March 4, 2020, Waitangi and Paihia, New Zealand
Geoff, our cab driver is from Sheffield, England and still talks with a Yorkshire accent. It is tempered enough by the other places where he has lived to make it understandable, but it is still there. Those other places include Atlanta, Georgia, where he married, Calgary, Alberta, where he took on his new citizenship, and Paihia, New Zealand, where he says he moved to escape Canadian winters and visits from his mother-in-law. In 18 years, she has only visited once.
He wears what used to be a red “Keep America Great, Trump 2020 hat.” It is now faded to a pale orange with patches approaching white. He has a second one, in black, when this one wears out. I was riding shotgun so got a chance to talk with him during the drive. I asked if he got the hat from someone visiting. No, he ordered it, paid $60 US for the pair. “Great conversation starter, that.” Well, it started a conversation with me.
He says that most Americans ignore the hat, apparently, they don’t want to get into the conversation. Kiwi’s on the other hand engage. He was thrown out of the bank where he wanted to get a document notarized. They told him he could come back, without his hat. To his mates, however, it’s something that signifies defiance, and Geoff is a defiant type of guy in a humorous sort of way. I think I may have found the town character.
When he runs us out to Haruru Falls he brings bread to feed the chickens. They are wild and they actually recognize his van. They come running when he pulls up. At the Waitangi Treaty Grounds, where the British signed the treaty with the Maori, which granted the British the land, and which is considered New Zealand’s founding document, he says “British colonialism works this way. First, they send in the missionaries to weaken their culture, then comes the army to soften them up, and finally the merchants to rob them blind. That’ how the English built their empire.” He says that there is a big celebration every Waitangi day, how big depends on the party in power. “How do you know a politician is coming? His mouth is moving.” The stone church serves both the Anglicans and Catholics “At different times of course.” But he says that soon they will be moving the services to the one remaining phone booth and put the church to better use. As I said, I found the town character.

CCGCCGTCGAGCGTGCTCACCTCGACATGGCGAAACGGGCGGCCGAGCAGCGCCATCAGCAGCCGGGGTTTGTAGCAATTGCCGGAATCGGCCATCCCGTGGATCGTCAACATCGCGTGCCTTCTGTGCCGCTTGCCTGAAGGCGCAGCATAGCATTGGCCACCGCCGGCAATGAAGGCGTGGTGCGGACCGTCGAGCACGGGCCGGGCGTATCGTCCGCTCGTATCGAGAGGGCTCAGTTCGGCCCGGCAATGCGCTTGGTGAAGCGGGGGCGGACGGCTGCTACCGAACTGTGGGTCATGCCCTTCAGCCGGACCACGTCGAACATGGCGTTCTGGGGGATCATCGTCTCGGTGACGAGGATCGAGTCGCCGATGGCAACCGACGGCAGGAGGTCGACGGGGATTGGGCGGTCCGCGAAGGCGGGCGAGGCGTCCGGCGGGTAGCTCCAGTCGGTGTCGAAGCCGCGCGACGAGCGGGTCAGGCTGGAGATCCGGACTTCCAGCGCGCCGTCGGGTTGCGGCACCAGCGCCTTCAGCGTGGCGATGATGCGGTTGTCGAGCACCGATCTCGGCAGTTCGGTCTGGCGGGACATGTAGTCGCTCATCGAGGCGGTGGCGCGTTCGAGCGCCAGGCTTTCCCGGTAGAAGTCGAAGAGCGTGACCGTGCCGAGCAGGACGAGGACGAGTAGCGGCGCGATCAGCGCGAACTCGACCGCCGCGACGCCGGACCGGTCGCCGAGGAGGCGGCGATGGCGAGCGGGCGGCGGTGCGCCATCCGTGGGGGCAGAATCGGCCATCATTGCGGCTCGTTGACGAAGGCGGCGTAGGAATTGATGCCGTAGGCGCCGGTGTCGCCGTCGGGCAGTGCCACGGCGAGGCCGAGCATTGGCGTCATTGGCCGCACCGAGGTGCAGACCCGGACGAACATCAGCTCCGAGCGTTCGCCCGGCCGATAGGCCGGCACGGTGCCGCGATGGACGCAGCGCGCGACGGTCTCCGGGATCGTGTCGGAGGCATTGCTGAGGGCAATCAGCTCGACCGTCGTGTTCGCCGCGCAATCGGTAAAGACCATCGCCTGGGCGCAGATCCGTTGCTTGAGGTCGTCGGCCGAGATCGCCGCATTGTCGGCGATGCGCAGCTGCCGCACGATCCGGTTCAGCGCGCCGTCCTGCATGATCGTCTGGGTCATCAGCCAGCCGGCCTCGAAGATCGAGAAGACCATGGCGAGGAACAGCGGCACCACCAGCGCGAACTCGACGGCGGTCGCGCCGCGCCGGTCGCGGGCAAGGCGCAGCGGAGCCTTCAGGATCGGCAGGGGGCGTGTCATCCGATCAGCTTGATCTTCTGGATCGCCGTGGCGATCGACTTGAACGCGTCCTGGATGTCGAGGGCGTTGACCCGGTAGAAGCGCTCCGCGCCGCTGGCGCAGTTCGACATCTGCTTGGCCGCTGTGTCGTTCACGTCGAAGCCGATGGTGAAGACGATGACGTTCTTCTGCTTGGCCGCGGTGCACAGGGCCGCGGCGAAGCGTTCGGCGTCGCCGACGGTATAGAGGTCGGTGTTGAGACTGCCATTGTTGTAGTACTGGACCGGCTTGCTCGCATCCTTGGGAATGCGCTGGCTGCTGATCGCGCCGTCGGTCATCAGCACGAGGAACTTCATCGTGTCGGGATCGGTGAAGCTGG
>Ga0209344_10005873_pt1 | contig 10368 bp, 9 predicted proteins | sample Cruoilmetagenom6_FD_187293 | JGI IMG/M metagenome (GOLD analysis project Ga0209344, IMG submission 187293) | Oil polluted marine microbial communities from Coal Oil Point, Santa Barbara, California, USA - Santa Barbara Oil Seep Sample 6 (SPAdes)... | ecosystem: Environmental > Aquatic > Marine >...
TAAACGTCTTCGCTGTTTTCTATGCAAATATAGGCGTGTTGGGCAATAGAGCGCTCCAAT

The cab took us to the falls, the treaty grounds, the church an overlook “Mt Bledisole” for the view, and the golf course, for a nice shot of the ship at anchor. Then back to the town of Paihia, with its craft’s market, wooden shoreside buildings and boat harbor. At the craft’s market, I expected to see a lot of Maori crafts, but there were very few Maori selling crafts. There were a number of Maori but most of them were selling natural healing potions, salves and balms. At the waterfall I expected to see a lot of water. There wasn’t much. Haruru means “Big Noise” but the sound was barely a trickle. It hasn’t rained for a while. Even old Geoff has to admit that there may be something to this climate change.